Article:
Westbrook ranked second in the country for Defensive Win Shares and ranked in the top five percent nationally for total steals and blocks this season. She was one of the Huskies’ biggest threats from deep earlier in the season but a shooting slump in the latter half of the season left her 3-point percentage around 33 percent. Westbrook did finish the season strong, going 7-11 from beyond the arc in the Huskies’ last three games.

Big East Women’s Basketball Tournament - Championship Photo by Benjamin Solomon/Getty Images

Nika Mühl: Mühl’s numbers don’t jump off the page but her energy set the tone for UConn’s defense in the second half of the season and proved to be a major driver of the Huskies’ turnaround following the loss to Arkansas in late January. Mühl brings an intensity on the defensive end of the floor which produced 1.7 steals per game this season and came up with the steal on 3.6 percent of UConn’s opponents’ possession while on the floor, which ranked in the top four percent of the nation.

While Mühl wasn’t a consistent contributor on the offensive end for UConn, she scored in double figures three times, including a 19-point performance against Creighton. She also knocked down three triples for the Huskies on four occasions this season, demonstrating an ability to be a threat from deep. Additionally, prior to struggling with ankle injuries in the Big East and NCAA Tournaments, Mühl averaged over three assists per game.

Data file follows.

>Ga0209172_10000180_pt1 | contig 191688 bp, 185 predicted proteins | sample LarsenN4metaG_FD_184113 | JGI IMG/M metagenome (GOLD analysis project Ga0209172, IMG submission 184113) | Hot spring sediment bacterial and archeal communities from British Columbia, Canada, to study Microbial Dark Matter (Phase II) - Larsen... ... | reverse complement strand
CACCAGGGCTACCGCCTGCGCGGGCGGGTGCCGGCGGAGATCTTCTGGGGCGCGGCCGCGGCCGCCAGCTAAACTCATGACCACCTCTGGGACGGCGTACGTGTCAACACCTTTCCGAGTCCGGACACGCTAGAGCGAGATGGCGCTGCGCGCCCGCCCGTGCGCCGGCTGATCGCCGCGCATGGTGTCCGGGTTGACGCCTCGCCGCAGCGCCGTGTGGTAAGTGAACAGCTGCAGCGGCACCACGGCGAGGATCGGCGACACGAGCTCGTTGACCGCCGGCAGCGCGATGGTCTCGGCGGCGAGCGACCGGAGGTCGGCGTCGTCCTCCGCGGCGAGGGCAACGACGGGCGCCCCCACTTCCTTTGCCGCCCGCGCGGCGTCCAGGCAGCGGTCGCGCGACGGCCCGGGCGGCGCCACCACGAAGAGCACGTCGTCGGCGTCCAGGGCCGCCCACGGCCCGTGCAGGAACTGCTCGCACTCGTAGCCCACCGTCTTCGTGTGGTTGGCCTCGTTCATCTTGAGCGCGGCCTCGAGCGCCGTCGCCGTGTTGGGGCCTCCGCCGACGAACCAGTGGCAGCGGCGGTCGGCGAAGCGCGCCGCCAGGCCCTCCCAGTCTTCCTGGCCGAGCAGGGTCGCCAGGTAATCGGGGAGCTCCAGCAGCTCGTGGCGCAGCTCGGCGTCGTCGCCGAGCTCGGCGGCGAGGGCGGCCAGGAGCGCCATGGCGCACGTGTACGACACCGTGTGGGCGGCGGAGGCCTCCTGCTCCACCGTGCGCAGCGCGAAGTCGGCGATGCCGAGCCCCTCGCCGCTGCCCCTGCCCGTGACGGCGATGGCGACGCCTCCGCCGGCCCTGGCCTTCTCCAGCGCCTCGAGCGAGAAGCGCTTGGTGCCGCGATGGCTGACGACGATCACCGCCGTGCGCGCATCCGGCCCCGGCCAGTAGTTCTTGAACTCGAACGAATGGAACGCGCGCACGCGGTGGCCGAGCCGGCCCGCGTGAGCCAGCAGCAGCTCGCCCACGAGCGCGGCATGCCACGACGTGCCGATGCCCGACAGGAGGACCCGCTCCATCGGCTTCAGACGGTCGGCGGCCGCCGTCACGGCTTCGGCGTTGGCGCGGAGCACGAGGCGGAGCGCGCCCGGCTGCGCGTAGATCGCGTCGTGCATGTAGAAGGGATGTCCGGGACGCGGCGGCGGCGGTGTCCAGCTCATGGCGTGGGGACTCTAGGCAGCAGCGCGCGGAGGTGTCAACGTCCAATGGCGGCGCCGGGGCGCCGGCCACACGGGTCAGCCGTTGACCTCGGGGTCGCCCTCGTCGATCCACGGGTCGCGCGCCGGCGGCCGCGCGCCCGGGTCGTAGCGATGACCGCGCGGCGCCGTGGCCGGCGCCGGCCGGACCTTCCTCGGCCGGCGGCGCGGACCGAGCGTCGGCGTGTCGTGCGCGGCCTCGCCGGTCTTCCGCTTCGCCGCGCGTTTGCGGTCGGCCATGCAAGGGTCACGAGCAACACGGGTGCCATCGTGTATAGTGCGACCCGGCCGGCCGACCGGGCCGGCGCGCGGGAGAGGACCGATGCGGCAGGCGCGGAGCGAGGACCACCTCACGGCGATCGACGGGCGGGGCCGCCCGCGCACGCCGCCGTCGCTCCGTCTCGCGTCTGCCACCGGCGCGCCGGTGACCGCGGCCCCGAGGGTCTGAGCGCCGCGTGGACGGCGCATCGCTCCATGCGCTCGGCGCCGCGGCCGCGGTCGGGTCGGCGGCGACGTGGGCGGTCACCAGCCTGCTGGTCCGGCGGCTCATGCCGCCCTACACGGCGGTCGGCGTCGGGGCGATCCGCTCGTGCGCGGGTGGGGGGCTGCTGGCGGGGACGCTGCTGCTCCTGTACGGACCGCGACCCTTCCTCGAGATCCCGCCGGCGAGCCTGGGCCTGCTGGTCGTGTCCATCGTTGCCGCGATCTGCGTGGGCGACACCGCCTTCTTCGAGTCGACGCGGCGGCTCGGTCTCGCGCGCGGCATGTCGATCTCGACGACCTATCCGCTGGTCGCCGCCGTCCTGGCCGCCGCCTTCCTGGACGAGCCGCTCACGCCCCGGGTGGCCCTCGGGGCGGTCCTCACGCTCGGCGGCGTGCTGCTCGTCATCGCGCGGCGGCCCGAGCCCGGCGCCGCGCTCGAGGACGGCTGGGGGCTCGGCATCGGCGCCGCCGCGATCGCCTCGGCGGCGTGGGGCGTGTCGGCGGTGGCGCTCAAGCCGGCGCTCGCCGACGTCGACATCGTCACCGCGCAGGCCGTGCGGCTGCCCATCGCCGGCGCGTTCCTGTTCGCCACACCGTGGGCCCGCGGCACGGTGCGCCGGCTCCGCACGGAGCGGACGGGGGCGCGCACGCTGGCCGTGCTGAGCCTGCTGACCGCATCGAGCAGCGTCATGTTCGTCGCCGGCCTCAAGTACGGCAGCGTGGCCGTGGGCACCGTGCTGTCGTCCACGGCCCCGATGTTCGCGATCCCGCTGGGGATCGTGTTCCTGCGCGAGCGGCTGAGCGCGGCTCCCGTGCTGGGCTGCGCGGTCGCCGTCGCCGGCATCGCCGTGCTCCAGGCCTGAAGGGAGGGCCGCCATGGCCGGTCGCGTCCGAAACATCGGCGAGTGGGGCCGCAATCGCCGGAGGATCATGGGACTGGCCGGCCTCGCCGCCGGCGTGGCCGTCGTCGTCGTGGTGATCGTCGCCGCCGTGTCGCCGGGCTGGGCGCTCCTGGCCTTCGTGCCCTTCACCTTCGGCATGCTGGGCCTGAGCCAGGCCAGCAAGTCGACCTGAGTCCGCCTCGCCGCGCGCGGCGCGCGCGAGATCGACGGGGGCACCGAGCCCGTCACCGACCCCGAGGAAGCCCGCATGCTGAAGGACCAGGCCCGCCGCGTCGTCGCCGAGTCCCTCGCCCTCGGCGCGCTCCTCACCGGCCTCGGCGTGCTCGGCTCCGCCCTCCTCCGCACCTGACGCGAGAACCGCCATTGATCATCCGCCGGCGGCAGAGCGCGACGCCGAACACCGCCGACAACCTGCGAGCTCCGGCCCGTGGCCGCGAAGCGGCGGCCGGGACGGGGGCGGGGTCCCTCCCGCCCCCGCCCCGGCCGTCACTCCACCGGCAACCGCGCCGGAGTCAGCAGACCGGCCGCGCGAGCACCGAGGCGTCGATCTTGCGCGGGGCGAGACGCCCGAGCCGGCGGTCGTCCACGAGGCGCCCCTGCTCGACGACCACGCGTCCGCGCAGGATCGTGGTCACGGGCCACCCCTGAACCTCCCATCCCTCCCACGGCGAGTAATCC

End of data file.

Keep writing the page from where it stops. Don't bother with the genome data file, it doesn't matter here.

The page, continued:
Anna Makurat: Makurat played in just 16 games for the Huskies in a season largely plagued by injuries. Makurat struggled to get shots to fall and never delivered the 3-point shooting UConn got from her last season. Still, she continued to demonstrate her excellent court vision and played a key role in helping facilitate the Huskies’ offense prior to her injury in the early part of the season. Makurat announced she will not return to UConn next year and will instead return home to play professionally in Europe.

Saylor Poffenbarger: Poffenbarger graduated early from high school and joined the Huskies in January to capitalize on the additional year of eligibility provided for COVID-19. We only saw Poffenbarger on the court for ~30 minutes this season, typically in the final minutes of a game. Still, she showed the confidence to put up shots despite being new to the team and should be better prepared for her freshman season with a semester already under her belt.

Autumn Chassion: Chassion appeared in just eight games for the Huskies as a walk-on this season. While she played 15 minutes in late game action this year, she did score eight points (including two three-pointers) and added two rebounds and three assists in her very limited court time.

Looking ahead: UConn’s backcourt was already among the best in the nation, and it only gets better next season. While the Huskies lose Anna Makurat, they’ll add Azzi Fudd (the No. 1 overall recruit in the class who is rumored to be even better than Bueckers) and Caroline Ducharme (the No. 5 overall recruit). It’s hard to imagine any set of guards in the country next season being better than UConn’s.